Souvenirs from the Parliament for visitors

The days when sovereigns showered each other with precious presents are gone, but the gesture of gift exchange remains a symbol of friendship between people and countries. The exchange of presents is a reality of almost every official visit and it falls to the protocol service to organise. Gifts can go to heads of states or to drivers of the delegations, so they range from a humble pen or key ring to more prestigious gifts. Finding the balance can be difficult. Gifts from the President and the Chairs of delegations represent European unity and cultural diversity; still, they must be neutral in order not to upset national or religious sensitivities.
Every president of the EP adds his personal touch to gifts. Josep Borrell offers his counterparts a crystal cup created by a Barcelona artist with parts of the Charter of Fundamental Rights engraved on it. Books and scarves with reproductions of Spanish artist Joan Miró also feature among his gifts.
Unfortunately, there cannot be too much spontaneity in the gift-giving. Gifts are planned well ahead, as long public calls for tenders are required to acquire the future gifts of the EP. This means that Protocol Service has to plan 3-4 years in advance. A much reduced special budget for unexpected gifts leaves some room for manoeuvre.
The President and Chairs of delegations also receive gifts from foreign delegations, ranging from constitutions to paintings and statues, which belong to the Institution, and are often displayed in public areas of the Parliament.
And yes, gifts do get broken or even lost when travelling. Then a discreet communication with the protocol service of the other party helps to avoid misunderstandings. Not even the most scrupulous work by Protocol and Delegation staff can avert all mishaps. On one occasion a Chair of an EP delegation gave an empty box to a counterpart, as the medal fell out of the box during the trip!
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Attention to detail and creativity count

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European Parliament Protocol sign. Photo European Parliament/Pietro Naj-Oleari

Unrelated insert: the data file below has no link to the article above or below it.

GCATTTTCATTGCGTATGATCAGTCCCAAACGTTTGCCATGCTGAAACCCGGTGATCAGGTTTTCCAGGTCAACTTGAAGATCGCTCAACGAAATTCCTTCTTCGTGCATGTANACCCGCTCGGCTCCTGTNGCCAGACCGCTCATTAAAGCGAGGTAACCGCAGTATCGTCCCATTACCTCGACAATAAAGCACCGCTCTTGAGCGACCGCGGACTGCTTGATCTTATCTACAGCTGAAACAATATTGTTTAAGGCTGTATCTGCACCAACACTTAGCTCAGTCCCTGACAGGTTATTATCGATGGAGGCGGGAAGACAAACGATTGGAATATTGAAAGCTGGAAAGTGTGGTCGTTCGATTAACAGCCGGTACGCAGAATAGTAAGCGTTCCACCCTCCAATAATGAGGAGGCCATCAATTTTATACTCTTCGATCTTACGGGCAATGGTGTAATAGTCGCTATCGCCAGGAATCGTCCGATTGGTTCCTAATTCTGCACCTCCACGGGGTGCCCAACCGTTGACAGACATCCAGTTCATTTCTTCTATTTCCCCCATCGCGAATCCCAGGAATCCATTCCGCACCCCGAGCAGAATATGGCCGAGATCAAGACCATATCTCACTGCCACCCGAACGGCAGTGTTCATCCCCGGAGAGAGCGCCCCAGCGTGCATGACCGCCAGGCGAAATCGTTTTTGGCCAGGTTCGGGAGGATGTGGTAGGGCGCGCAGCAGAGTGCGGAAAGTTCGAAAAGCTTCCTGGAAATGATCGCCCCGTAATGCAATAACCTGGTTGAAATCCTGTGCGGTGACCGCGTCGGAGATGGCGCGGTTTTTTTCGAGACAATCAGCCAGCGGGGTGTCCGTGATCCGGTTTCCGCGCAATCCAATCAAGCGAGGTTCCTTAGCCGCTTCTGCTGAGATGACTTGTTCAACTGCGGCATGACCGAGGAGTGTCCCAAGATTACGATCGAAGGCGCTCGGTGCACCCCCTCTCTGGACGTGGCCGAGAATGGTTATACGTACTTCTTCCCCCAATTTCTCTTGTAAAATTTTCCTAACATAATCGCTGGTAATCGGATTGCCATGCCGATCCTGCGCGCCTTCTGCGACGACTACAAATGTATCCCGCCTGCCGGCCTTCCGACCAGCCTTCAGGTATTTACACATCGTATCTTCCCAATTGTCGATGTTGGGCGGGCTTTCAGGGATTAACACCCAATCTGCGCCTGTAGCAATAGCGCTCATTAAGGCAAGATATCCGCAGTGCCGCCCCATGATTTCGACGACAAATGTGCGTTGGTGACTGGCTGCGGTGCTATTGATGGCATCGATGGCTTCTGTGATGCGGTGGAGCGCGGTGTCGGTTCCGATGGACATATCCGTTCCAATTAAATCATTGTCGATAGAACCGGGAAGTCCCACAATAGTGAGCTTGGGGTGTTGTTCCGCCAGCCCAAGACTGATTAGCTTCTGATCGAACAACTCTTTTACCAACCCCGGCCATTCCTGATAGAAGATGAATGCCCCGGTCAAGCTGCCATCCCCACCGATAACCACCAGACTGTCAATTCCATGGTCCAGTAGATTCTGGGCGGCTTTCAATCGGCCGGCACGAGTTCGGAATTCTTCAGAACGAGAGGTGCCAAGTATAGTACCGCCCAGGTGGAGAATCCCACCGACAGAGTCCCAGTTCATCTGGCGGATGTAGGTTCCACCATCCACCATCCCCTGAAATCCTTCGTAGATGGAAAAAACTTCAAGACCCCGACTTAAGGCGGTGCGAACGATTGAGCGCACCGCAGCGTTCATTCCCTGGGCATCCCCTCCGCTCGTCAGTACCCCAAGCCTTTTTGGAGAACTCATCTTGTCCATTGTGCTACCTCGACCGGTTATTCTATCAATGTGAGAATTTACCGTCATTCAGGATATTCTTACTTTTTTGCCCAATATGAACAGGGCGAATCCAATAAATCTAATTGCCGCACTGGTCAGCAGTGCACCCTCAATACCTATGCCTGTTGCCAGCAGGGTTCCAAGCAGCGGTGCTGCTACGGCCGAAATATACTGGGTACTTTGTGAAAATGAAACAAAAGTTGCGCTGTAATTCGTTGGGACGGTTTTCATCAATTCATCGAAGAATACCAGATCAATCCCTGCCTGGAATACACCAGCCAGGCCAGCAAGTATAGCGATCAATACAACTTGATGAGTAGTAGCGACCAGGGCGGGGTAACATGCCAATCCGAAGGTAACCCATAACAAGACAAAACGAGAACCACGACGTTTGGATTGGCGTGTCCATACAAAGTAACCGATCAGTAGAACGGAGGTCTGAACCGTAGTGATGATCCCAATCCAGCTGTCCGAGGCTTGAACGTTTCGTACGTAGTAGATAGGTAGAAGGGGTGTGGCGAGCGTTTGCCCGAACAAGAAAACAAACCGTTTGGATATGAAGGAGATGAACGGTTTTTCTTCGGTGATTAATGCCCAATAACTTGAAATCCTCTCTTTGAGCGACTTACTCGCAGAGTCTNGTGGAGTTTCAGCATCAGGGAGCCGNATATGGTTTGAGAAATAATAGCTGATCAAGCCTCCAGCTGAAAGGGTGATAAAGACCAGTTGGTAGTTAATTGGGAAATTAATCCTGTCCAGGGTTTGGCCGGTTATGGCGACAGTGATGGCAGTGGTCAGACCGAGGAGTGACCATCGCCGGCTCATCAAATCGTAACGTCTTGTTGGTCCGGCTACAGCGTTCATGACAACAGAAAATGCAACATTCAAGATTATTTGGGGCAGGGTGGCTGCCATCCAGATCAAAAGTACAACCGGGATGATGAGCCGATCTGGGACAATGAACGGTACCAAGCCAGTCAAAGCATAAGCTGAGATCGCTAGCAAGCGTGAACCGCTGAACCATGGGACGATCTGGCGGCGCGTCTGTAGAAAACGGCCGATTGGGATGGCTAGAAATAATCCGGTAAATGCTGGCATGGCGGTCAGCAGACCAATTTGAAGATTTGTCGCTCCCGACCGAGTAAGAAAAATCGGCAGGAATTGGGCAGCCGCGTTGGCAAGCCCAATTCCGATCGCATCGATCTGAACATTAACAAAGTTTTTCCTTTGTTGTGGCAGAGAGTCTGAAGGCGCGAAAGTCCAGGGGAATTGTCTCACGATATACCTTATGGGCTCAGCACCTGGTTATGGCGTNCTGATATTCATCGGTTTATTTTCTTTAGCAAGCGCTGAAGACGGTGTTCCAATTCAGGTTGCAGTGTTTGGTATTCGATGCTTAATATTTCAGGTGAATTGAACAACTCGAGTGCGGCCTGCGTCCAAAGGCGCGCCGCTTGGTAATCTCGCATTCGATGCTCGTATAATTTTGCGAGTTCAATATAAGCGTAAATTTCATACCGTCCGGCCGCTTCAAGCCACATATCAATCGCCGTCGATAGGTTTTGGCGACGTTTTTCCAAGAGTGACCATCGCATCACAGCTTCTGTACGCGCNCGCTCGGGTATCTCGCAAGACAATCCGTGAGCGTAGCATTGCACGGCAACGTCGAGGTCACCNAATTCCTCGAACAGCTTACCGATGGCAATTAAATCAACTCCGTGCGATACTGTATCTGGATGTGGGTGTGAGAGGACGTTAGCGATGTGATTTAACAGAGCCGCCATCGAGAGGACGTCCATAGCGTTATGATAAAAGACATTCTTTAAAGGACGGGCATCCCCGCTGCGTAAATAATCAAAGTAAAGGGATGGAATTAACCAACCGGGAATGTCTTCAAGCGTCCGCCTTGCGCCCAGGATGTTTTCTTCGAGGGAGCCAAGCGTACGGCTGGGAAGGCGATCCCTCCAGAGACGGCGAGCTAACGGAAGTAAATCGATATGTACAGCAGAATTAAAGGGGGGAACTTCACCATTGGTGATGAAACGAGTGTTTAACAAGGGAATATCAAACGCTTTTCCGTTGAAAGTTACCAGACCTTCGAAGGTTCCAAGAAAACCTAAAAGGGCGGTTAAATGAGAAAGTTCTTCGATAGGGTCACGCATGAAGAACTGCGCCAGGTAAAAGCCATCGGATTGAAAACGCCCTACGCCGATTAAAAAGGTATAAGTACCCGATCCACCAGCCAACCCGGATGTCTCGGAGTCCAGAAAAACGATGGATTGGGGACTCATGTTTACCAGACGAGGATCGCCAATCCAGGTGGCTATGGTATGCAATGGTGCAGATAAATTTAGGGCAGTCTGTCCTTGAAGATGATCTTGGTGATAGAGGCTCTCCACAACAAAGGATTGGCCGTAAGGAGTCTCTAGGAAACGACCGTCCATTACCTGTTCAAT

Protocol or Protokolla?

Mr Brunagel is diplomatic enough to say that there are no difficult visitors, but there can be difficult situations. For example, the President of the EP was planning to present a piece of antique chinaware to US President Ronald Reagan. However, the US Security service wanted to examine the gift ahead of the ceremony, which was unacceptable to the EP President. Happily, the presidents managed to exchange gifts away from the eyes of American security service.
Every visitor is unique, and this has to be taken into account for visits to run smoothly. For example, the protocol services of monarchs are usually more rigid than others, says Mr Brunagel. Nevertheless, languages open doors, and attention to small details makes a real difference when dealing with any high-level guest. "If a President is known to like a specific whisky in a specific glass, paying attention to this will surely make his day," said Mr Brunagel.
The staff really has to be creative and able to improvise, for example cutting up towels and heating them in the microwave to provide wet hot napkins for a visitor, knowing where to find an extra pair of stockings or trying to keep visitors on track in the labyrinthine EP buildings in Strasbourg and Brussels. Cultural differences such as sense of time have to be taken into account. Some people drop their official agenda to catch up with an EU official who happens to be passing, or are keen to get some tourism in. But these are exceptions. "We haven't had diplomatic incidents so far," said Mr Brunagel.
But how do they manage it, this multitude of details? "A lot of it is customary rules, experience and common sense," Mr Brunagel explains. Though guide books on titles and etiquette exist, there is no rulebook for European etiquette - which varies from country to country. Mr Brunagel's team meets every half a year with heads of protocol of the Member States to discuss technical matters such as visas. Not every EU-Member has long established rules on protocol and the size of the Member States' diplomatic services varies greatly.